BUT President Belinda Wilson.
By RASHAD ROLLE
Tribune Staff Reporter
THE recruitment of Cuban teachers before the new school term doesn’t satisfy the worrying shortage the country faces, Bahamas Union of Teachers President Belinda Wilson said yesterday.
Her statement came a day after the National Congress of Trade Unions of the Bahamas (NCTUB) released a statement seeking clarity from the Minnis administration about a number of its plans and policies, including the teachers.
“Cuban teachers have been recruited for many years now in our system and they would mostly be in the technical area,” Mrs Wilson said.
“Again this year there is a group of Cuban teachers that will be hired. I’m really
concerned about the teacher shortage and how the rapid pace in which teachers are retiring is not (being met with a similarly rapid pace of new) hiring or recruiting or even producing of teachers.
“We just came out of a three-hour meeting with the (Minister of Education Jeff Lloyd) and so one of the things we would’ve discussed is how is it that we’re going to tap into high school students to steer them in the direction for the teaching career path. We’re talking about English and math and science. What we recommended is the expansion of the teacher cadet programme and then we need to identify our teachers from earlier on to steer them into the path of teaching. We discussed the possibility of them being bonded like we used to do though it seems the ministry has moved away from that.”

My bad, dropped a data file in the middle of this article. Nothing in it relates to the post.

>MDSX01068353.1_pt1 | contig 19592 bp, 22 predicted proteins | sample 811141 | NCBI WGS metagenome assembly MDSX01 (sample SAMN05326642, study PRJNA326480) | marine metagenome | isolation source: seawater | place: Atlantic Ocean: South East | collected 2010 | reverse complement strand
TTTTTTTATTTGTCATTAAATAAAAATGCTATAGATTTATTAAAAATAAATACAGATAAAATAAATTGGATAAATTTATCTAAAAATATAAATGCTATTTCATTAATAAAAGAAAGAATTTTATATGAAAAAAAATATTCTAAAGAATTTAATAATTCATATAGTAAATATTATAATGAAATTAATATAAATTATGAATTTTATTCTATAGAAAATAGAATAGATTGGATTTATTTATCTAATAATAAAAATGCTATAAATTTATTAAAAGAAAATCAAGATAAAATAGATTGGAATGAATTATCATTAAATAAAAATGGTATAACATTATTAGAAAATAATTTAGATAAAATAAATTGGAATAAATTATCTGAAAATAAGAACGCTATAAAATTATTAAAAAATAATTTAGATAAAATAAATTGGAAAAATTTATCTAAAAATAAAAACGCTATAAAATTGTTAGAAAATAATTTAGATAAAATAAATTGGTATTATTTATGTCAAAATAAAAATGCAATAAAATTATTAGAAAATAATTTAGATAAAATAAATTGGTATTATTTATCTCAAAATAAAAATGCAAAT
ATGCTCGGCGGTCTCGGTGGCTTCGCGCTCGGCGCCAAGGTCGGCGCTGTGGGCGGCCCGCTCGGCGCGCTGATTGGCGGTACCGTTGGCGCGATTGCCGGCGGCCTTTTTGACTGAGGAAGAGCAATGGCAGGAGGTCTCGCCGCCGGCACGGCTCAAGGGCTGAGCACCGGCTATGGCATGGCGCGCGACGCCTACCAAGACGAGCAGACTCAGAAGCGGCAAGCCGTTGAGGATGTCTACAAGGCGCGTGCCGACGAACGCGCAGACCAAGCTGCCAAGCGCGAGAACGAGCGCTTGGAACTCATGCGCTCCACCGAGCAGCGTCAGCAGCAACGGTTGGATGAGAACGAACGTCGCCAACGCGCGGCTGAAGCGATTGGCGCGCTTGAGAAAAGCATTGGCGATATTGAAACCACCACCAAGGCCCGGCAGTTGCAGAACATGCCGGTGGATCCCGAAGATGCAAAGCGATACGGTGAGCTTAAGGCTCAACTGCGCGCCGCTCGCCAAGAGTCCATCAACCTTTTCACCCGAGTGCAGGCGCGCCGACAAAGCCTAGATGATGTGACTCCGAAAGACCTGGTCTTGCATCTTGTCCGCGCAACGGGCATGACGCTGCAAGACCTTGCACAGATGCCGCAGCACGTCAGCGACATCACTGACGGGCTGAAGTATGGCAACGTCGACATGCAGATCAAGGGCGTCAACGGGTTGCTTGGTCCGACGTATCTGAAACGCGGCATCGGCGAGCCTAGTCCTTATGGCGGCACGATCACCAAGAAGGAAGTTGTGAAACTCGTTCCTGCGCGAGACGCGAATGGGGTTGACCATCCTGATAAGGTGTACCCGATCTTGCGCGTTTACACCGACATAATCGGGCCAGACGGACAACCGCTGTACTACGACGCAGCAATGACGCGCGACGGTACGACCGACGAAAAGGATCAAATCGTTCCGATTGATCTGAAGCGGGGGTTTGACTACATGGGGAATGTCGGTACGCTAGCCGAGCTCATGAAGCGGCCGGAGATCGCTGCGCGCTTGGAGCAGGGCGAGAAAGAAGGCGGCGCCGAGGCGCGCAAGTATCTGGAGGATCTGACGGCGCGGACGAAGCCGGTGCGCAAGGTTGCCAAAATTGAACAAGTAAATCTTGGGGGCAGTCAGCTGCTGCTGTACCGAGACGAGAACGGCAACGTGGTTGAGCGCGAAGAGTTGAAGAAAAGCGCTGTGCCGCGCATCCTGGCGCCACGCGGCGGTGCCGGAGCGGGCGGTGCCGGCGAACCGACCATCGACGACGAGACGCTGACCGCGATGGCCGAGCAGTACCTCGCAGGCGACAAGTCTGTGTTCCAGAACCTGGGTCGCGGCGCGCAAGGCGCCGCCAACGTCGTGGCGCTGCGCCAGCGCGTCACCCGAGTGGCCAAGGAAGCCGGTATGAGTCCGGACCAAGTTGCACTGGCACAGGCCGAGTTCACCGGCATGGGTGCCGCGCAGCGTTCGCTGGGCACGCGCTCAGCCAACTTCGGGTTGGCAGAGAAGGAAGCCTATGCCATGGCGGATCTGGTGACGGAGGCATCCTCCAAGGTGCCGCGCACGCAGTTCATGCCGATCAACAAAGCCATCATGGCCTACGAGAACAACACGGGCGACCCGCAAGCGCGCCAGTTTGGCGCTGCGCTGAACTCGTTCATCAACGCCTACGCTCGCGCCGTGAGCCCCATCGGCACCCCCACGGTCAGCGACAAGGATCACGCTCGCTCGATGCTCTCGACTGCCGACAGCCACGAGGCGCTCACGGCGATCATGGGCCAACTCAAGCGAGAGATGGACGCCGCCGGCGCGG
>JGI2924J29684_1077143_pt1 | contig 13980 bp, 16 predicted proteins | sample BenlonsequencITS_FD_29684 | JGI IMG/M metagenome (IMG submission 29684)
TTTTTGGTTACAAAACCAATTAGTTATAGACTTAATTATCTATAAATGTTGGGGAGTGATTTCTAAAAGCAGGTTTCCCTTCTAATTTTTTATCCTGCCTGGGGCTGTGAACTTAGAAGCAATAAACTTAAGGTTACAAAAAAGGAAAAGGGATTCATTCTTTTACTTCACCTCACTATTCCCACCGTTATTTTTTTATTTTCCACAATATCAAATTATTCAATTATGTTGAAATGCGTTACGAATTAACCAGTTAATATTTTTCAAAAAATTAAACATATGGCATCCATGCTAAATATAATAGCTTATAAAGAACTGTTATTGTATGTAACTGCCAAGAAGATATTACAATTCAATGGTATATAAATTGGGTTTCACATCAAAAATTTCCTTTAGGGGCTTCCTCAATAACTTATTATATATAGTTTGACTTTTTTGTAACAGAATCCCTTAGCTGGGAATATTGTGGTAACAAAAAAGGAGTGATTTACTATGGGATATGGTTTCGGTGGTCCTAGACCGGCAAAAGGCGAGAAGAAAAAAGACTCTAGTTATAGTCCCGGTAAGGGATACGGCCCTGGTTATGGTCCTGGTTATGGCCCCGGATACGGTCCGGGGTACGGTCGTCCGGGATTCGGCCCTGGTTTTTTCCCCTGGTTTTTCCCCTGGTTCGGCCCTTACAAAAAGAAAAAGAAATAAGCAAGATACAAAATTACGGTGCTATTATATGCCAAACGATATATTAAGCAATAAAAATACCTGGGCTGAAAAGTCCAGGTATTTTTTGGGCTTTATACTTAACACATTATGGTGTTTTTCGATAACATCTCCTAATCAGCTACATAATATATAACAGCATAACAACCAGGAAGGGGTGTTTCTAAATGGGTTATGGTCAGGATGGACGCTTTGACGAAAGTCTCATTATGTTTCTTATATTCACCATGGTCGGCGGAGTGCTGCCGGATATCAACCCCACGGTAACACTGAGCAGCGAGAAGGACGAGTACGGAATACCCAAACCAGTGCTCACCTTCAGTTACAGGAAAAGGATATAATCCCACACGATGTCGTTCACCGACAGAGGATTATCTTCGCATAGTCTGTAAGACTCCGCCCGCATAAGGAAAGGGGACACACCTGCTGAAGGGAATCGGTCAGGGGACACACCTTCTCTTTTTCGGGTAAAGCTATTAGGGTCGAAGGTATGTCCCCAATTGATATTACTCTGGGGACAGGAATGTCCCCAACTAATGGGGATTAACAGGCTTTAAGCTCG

Mrs Wilson, who has had an infamously thorny relationship with previous administrations, described Mr Lloyd as “open” yesterday and seemed optimistic about her union’s relationship with the Minnis administration.
“He was open with us (in our meeting),” she said. “We were frank in our discussions and the union has agreed that we will work together. If there is a challenge, we expect him and his team to inform us and he’s asked us to do the same. Prior to the meeting today with (him), I was just hearing little bits of pieces about what their vision is. After a three-hour meeting we’re able to now understand that yes we want to complete the school repairs, yes we want to make sure the teachers get their pay, yes we want our $1,000 (payment) in September, we want to make sure all the millions in back pay that I’ve been talking about for 12 years is paid to the teachers.”
Despite the optimistic tone, she warned: “We ain’ never scared and the work has to be done and whatever words (they) would’ve spoken to us has to be backed up with actions. We are hopeful but we expect things to happen. We want it to happen in a systematic way where we are consulted and we are real partners with (the administration).”